Study Debunks our "Fetish Of The Fresh"? Not.
Photo of farmed Norwegian salmon NatalieMaynor via flickr.
Canada's National Newspaper claims that a new study proves that buying local is not as Earth-friendly as it seems. It starts off with a loaded and offensive line, calling the local food philosophy "a guilt-reduction approach adopted by many environmentally confused but well-meaning shoppers"
Then the reporter, Jessica Leeder gets environmentally confused, and I hope guilt-ridden for her bait-and-switch journalism. She gets a quote from one of the authors of the study:
"Fresh is a big problem over long distance. If it's fresh, it's being air-freighted," he said, adding: "And air freight comes at a huge environmental impact."
Except that isn't what the study was about.
The study, Not All Salmon Are Created Equal: Life Cycle Assessment (LCA) of Global Salmon Farming Systems looked at the production of salmon in the UK, Norway, Canada and Chile.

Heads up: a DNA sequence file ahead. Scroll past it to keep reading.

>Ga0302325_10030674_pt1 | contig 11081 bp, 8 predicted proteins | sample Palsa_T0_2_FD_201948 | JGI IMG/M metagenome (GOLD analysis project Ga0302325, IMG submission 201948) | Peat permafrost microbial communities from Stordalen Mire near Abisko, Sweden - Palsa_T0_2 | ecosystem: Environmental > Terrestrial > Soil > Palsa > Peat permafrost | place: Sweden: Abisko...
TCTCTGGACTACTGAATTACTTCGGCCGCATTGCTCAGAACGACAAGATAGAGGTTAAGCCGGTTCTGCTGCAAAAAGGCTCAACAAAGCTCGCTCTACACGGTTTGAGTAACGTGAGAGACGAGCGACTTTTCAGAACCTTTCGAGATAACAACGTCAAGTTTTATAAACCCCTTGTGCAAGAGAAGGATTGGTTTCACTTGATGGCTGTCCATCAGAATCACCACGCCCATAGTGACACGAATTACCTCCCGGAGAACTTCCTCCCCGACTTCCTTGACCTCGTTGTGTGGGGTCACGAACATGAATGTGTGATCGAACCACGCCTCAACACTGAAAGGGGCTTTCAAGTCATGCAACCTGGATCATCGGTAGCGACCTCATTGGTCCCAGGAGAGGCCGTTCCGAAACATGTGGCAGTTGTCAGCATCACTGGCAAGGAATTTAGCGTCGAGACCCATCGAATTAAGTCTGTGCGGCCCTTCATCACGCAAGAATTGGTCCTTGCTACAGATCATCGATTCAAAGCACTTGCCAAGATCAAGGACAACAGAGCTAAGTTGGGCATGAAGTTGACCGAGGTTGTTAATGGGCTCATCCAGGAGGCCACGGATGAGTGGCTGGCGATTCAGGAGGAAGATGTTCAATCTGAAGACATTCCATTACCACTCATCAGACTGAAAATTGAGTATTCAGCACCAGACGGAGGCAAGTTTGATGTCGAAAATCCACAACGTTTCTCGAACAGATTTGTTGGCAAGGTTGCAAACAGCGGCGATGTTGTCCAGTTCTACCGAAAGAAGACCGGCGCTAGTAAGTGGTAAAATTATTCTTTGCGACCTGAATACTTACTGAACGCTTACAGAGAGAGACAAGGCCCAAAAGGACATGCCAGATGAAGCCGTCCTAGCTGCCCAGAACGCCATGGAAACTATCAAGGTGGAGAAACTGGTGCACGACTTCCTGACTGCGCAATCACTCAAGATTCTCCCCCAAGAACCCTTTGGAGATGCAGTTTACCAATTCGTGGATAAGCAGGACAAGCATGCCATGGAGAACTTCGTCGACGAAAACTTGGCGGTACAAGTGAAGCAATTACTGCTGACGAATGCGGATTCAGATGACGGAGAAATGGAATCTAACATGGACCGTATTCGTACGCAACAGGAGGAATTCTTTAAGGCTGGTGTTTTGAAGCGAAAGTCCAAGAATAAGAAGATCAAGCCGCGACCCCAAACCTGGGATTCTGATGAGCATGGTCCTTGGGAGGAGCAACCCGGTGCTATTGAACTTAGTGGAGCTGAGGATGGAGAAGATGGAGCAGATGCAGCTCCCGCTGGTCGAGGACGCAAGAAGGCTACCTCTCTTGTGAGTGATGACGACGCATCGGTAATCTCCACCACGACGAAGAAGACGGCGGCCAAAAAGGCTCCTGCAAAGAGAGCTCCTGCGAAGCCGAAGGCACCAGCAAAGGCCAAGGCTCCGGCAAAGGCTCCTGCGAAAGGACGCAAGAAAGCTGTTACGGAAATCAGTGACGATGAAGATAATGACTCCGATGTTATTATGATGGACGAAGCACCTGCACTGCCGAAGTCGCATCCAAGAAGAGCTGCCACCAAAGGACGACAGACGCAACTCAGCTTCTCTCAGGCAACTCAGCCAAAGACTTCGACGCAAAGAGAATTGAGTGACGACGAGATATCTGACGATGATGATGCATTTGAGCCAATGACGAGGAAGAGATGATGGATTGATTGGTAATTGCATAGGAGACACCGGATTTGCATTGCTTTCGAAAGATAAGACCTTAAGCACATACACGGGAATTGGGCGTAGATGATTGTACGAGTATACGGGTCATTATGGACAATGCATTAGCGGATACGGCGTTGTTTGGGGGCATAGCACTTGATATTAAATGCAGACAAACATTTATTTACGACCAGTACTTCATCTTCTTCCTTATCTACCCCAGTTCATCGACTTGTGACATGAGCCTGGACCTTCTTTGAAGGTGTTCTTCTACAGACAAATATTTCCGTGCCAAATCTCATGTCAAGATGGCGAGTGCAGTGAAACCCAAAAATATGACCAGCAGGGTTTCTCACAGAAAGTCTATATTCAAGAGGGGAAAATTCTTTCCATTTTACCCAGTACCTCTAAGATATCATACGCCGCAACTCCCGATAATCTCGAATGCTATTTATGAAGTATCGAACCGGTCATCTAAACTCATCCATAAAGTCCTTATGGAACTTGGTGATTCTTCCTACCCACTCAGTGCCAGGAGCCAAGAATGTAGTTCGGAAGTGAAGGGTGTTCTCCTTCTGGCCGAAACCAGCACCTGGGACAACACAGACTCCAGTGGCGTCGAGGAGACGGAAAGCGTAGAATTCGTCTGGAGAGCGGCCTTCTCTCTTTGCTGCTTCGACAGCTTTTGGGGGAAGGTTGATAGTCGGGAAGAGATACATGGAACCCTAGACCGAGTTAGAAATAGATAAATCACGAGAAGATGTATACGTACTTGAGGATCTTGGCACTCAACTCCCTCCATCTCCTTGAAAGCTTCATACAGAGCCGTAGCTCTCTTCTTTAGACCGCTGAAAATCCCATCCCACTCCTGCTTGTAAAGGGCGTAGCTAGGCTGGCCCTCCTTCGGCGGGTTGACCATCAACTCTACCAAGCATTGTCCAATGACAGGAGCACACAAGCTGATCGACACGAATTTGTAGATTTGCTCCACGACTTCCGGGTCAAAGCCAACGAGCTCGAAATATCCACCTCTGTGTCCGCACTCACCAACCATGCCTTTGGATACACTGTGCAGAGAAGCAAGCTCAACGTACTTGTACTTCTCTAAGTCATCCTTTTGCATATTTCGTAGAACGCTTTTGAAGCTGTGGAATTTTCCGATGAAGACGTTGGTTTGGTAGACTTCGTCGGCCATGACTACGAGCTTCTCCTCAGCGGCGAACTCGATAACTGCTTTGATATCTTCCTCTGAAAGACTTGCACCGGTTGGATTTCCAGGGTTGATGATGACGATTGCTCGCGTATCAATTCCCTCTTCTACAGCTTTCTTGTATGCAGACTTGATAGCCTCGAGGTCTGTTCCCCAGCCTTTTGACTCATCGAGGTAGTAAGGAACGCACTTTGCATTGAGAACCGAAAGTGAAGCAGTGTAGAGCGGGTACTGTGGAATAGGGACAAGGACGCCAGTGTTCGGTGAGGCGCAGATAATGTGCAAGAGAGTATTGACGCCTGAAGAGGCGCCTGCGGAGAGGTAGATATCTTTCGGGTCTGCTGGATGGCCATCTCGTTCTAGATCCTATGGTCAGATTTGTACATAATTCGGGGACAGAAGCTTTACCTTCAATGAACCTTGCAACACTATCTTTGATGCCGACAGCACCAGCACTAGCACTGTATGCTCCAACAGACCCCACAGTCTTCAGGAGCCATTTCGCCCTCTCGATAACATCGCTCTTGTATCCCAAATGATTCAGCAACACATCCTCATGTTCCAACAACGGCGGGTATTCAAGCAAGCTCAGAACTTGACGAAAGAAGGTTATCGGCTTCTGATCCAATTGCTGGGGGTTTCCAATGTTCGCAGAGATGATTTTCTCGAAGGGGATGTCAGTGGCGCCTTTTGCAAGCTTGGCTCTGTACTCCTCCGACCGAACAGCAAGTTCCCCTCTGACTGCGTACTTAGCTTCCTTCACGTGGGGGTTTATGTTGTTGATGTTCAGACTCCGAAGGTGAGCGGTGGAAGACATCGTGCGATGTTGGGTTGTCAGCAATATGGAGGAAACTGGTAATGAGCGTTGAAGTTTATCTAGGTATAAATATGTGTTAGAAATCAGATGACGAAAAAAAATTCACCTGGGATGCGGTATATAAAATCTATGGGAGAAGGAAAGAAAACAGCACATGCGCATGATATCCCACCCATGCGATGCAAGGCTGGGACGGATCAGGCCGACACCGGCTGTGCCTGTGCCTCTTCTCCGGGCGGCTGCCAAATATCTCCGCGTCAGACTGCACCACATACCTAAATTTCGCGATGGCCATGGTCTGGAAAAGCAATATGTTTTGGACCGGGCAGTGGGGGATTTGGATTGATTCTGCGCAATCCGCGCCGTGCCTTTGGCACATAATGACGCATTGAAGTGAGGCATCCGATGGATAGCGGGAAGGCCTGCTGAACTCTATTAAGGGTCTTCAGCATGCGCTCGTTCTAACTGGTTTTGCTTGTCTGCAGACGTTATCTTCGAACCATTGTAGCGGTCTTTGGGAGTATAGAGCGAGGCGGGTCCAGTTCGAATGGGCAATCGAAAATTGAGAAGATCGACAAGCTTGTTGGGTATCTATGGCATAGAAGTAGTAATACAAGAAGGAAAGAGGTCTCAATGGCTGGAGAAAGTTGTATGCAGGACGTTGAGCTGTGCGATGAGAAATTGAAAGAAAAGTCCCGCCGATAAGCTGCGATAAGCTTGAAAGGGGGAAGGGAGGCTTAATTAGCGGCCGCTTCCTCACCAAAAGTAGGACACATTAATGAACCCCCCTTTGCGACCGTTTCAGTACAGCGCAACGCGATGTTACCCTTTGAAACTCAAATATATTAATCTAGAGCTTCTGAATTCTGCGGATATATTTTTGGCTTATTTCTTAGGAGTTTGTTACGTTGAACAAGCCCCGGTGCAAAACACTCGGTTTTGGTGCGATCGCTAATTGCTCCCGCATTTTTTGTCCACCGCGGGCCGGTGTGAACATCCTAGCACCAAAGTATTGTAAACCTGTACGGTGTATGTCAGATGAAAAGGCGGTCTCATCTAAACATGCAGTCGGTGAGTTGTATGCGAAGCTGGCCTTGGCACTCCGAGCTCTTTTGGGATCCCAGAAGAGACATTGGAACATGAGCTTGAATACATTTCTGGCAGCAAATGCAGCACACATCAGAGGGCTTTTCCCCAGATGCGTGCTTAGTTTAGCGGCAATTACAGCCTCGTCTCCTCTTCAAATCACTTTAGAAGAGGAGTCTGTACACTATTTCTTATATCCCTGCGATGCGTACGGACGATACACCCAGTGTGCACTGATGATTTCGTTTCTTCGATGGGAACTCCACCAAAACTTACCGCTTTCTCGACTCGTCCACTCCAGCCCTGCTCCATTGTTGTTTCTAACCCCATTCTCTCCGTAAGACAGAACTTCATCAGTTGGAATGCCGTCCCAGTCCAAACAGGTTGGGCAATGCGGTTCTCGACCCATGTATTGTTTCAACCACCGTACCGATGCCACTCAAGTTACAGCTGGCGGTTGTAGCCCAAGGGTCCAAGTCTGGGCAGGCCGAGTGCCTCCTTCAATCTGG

We found marked differences in the nature and quantity of material/energy resource use and associated emissions per unit production across regions. This suggests significant scope for improved environmental performance in the industry as a whole.
They found that the vast majority of the energy used in farming salmon comes from the making of the feed. Canada and Chile use poultry leftovers, which have a higher carbon footprint than feed in Europe, where the use of chicken guts isn't allowed. In the UK they use more fish meal so that they can call it "natural."
Then there is the issue of the "feed conversion ratio"- the Norwegians just seem to do a better job at metering out the stuff.
Nowhere in the study was there a hint of discussion about fresh vs farmed. If anything, the report is a damning indictment of the fish farming system, noting that raising carnivorous fish requires a lot of energy and "producing farmed salmon (and other carnivorous species) may be considerably less eco-efficient than terrestrial livestock production."- we might be better off having a steak than farmed fish.
The real conclusion: Professor Tyedmers tells the Globe and Mail:
"Intensive livestock production, whether it be salmon or milk, is predicated on concentrated feeds ... that are global commodities." And this is a surprise?
How the Globe can conclude from this that the local food philosophy is being challenged or that the study is about fresh vs frozen is beyond me. How the author can call the local food movement " a guilt-reduction approach adopted by many environmentally confused but well-meaning shoppers" in the news section of Globe and Mail is also a question.